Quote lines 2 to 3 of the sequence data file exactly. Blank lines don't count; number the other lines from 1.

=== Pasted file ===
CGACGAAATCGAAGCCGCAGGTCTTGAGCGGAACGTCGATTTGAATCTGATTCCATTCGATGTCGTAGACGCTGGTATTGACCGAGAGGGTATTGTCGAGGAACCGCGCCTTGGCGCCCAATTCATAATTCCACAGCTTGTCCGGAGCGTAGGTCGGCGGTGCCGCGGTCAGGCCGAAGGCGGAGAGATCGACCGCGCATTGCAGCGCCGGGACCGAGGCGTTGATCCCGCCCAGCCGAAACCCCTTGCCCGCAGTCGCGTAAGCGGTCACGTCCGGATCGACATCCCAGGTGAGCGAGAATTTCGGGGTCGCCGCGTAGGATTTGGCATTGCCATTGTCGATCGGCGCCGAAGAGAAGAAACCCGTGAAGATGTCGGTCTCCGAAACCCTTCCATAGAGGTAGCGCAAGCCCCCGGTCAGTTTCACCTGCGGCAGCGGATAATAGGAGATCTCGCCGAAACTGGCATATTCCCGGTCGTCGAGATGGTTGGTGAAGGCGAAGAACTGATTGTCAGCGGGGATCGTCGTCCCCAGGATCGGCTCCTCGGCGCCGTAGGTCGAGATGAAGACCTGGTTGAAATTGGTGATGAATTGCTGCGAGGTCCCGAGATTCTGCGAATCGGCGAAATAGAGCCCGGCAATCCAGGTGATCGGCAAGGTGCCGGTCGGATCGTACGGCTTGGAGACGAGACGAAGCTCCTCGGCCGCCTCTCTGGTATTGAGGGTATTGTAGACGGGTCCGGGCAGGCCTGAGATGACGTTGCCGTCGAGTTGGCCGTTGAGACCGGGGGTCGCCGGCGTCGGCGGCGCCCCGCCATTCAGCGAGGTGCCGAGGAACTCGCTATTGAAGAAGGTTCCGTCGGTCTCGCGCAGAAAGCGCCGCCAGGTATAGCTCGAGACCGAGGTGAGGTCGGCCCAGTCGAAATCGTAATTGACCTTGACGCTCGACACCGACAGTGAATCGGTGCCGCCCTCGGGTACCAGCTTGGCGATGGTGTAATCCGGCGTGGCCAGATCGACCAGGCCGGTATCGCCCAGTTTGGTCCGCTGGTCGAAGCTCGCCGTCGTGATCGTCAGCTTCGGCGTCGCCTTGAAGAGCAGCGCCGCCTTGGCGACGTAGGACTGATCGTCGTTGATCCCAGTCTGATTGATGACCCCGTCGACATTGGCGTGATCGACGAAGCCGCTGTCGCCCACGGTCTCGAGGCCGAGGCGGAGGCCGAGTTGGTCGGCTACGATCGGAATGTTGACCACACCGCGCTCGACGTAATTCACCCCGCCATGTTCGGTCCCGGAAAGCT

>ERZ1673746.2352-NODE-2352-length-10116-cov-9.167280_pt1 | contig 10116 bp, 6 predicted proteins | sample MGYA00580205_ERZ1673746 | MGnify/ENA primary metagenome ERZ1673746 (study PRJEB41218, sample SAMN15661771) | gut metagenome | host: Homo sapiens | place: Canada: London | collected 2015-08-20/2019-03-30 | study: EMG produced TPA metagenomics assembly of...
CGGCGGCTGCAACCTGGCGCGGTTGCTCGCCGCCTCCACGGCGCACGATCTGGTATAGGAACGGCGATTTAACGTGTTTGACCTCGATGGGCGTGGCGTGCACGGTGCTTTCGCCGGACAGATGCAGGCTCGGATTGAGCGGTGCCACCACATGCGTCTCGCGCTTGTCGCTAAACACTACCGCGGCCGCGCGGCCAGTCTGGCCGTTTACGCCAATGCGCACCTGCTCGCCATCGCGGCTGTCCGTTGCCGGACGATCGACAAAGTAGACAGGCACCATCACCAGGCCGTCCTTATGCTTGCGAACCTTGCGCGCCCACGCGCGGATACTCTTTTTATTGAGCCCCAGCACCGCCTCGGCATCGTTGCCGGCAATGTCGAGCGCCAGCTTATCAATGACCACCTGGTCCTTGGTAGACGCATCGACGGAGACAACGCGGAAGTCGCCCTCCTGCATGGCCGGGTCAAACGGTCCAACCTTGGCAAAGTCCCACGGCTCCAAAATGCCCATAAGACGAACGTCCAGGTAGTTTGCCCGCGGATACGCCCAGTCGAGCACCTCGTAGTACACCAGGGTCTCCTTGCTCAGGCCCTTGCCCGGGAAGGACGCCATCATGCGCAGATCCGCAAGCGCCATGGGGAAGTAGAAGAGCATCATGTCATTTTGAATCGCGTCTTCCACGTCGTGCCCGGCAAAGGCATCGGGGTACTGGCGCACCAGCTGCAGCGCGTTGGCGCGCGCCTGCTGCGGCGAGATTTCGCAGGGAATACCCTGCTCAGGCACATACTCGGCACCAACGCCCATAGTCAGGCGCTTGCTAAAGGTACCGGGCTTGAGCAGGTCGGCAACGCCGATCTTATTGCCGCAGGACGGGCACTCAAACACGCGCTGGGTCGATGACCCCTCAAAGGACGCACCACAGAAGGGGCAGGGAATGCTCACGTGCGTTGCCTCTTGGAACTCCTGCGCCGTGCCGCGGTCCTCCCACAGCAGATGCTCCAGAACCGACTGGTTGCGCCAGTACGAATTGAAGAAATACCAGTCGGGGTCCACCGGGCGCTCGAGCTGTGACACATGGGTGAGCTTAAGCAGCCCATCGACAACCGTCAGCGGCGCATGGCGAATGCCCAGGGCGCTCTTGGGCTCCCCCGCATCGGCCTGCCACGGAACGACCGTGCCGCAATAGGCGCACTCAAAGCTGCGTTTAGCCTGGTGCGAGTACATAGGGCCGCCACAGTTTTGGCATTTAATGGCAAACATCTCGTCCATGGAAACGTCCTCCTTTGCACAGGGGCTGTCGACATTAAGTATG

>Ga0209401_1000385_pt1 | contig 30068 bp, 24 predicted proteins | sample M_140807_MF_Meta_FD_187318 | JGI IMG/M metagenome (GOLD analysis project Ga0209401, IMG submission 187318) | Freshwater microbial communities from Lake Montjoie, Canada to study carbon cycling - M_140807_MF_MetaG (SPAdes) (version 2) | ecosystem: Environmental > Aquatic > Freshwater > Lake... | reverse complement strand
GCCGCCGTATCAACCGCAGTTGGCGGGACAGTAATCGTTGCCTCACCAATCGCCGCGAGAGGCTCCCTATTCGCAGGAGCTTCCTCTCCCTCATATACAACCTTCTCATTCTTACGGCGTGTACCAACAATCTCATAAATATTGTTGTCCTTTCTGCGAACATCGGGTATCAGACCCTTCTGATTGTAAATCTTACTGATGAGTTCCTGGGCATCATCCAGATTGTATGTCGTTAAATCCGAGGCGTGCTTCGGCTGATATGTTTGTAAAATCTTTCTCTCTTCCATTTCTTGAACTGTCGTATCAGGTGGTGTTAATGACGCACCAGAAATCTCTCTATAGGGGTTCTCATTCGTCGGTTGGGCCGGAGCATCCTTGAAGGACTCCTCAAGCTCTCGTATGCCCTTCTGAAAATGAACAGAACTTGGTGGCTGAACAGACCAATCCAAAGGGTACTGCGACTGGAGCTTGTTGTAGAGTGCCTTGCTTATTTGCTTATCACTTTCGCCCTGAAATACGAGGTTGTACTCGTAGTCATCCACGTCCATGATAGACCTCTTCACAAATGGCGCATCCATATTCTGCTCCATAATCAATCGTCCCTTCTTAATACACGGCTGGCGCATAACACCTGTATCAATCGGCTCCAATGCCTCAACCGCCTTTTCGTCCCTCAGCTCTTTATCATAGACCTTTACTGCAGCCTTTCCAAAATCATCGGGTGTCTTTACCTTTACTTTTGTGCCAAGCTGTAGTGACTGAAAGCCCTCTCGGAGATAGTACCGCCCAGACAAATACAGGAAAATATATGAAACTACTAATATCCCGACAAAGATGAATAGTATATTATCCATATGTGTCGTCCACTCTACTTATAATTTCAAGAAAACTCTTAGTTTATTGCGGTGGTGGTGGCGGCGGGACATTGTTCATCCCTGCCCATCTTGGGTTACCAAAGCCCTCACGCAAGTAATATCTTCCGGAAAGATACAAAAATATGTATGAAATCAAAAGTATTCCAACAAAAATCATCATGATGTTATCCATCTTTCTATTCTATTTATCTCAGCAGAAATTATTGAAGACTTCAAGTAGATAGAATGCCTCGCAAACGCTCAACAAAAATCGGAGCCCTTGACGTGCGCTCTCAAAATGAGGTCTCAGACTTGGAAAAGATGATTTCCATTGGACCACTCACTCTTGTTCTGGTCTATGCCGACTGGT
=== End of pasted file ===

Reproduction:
>ERZ1673746.2352-NODE-2352-length-10116-cov-9.167280_pt1 | contig 10116 bp, 6 predicted proteins | sample MGYA00580205_ERZ1673746 | MGnify/ENA primary metagenome ERZ1673746 (study PRJEB41218, sample SAMN15661771) | gut metagenome | host: Homo sapiens | place: Canada: London | collected 2015-08-20/2019-03-30 | study: EMG produced TPA metagenomics assembly of...
CGGCGGCTGCAACCTGGCGCGGTTGCTCGCCGCCTCCACGGCGCACGATCTGGTATAGGAACGGCGATTTAACGTGTTTGACCTCGATGGGCGTGGCGTGCACGGTGCTTTCGCCGGACAGATGCAGGCTCGGATTGAGCGGTGCCACCACATGCGTCTCGCGCTTGTCGCTAAACACTACCGCGGCCGCGCGGCCAGTCTGGCCGTTTACGCCAATGCGCACCTGCTCGCCATCGCGGCTGTCCGTTGCCGGACGATCGACAAAGTAGACAGGCACCATCACCAGGCCGTCCTTATGCTTGCGAACCTTGCGCGCCCACGCGCGGATACTCTTTTTATTGAGCCCCAGCACCGCCTCGGCATCGTTGCCGGCAATGTCGAGCGCCAGCTTATCAATGACCACCTGGTCCTTGGTAGACGCATCGACGGAGACAACGCGGAAGTCGCCCTCCTGCATGGCCGGGTCAAACGGTCCAACCTTGGCAAAGTCCCACGGCTCCAAAATGCCCATAAGACGAACGTCCAGGTAGTTTGCCCGCGGATACGCCCAGTCGAGCACCTCGTAGTACACCAGGGTCTCCTTGCTCAGGCCCTTGCCCGGGAAGGACGCCATCATGCGCAGATCCGCAAGCGCCATGGGGAAGTAGAAGAGCATCATGTCATTTTGAATCGCGTCTTCCACGTCGTGCCCGGCAAAGGCATCGGGGTACTGGCGCACCAGCTGCAGCGCGTTGGCGCGCGCCTGCTGCGGCGAGATTTCGCAGGGAATACCCTGCTCAGGCACATACTCGGCACCAACGCCCATAGTCAGGCGCTTGCTAAAGGTACCGGGCTTGAGCAGGTCGGCAACGCCGATCTTATTGCCGCAGGACGGGCACTCAAACACGCGCTGGGTCGATGACCCCTCAAAGGACGCACCACAGAAGGGGCAGGGAATGCTCACGTGCGTTGCCTCTTGGAACTCCTGCGCCGTGCCGCGGTCCTCCCACAGCAGATGCTCCAGAACCGACTGGTTGCGCCAGTACGAATTGAAGAAATACCAGTCGGGGTCCACCGGGCGCTCGAGCTGTGACACATGGGTGAGCTTAAGCAGCCCATCGACAACCGTCAGCGGCGCATGGCGAATGCCCAGGGCGCTCTTGGGCTCCCCCGCATCGGCCTGCCACGGAACGACCGTGCCGCAATAGGCGCACTCAAAGCTGCGTTTAGCCTGGTGCGAGTACATAGGGCCGCCACAGTTTTGGCATTTAATGGCAAACATCTCGTCCATGGAAACGTCCTCCTTTGCACAGGGGCTGTCGACATTAAGTATG